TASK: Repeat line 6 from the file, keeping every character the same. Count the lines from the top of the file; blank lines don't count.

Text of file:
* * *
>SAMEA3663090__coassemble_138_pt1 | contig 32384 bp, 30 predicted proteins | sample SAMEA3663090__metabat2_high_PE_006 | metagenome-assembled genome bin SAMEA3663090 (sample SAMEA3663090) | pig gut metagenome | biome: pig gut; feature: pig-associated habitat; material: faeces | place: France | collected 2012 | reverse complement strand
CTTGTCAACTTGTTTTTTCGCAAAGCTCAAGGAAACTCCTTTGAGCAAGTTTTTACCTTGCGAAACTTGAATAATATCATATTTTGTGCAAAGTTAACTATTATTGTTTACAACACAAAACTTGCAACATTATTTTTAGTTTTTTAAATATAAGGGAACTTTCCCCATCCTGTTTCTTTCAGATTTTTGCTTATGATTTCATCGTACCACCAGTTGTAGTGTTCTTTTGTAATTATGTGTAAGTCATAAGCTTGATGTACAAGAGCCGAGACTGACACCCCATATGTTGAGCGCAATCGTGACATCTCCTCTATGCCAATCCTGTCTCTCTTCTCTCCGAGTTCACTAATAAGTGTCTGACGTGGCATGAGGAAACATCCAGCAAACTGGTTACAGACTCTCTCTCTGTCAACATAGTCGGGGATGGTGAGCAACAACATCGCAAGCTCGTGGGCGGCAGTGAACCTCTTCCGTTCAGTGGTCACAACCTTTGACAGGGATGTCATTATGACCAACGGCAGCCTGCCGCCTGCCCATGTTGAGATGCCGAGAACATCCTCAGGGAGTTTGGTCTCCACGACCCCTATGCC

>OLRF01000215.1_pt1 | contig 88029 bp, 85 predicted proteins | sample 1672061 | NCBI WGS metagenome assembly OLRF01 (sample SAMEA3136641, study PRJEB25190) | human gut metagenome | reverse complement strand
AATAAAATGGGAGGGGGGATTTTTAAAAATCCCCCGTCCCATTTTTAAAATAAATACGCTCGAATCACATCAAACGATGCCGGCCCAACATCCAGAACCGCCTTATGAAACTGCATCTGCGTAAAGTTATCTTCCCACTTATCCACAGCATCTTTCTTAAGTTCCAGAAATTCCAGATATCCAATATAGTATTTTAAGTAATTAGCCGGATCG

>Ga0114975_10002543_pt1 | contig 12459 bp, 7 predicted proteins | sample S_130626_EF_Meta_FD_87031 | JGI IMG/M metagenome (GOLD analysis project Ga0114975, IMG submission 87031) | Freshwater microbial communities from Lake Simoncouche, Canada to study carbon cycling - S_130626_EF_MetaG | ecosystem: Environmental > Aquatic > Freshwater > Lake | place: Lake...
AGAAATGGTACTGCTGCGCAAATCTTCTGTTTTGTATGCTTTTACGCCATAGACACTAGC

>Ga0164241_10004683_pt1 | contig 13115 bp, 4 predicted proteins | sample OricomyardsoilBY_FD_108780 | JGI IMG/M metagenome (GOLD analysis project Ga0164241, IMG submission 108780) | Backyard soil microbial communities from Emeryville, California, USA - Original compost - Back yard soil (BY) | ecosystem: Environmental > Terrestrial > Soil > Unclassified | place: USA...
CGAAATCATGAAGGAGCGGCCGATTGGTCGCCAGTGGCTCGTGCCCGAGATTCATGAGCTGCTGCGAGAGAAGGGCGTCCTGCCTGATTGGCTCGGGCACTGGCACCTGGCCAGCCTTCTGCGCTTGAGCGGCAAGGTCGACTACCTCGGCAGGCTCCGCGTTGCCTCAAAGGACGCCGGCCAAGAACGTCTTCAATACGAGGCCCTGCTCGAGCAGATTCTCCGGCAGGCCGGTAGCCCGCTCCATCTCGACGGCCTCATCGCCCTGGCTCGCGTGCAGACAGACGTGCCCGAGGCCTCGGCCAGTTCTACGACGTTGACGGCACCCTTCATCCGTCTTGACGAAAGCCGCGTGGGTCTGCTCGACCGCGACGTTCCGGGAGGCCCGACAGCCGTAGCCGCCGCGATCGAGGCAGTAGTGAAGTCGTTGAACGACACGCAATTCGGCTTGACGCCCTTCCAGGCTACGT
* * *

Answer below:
AGAAATGGTACTGCTGCGCAAATCTTCTGTTTTGTATGCTTTTACGCCATAGACACTAGC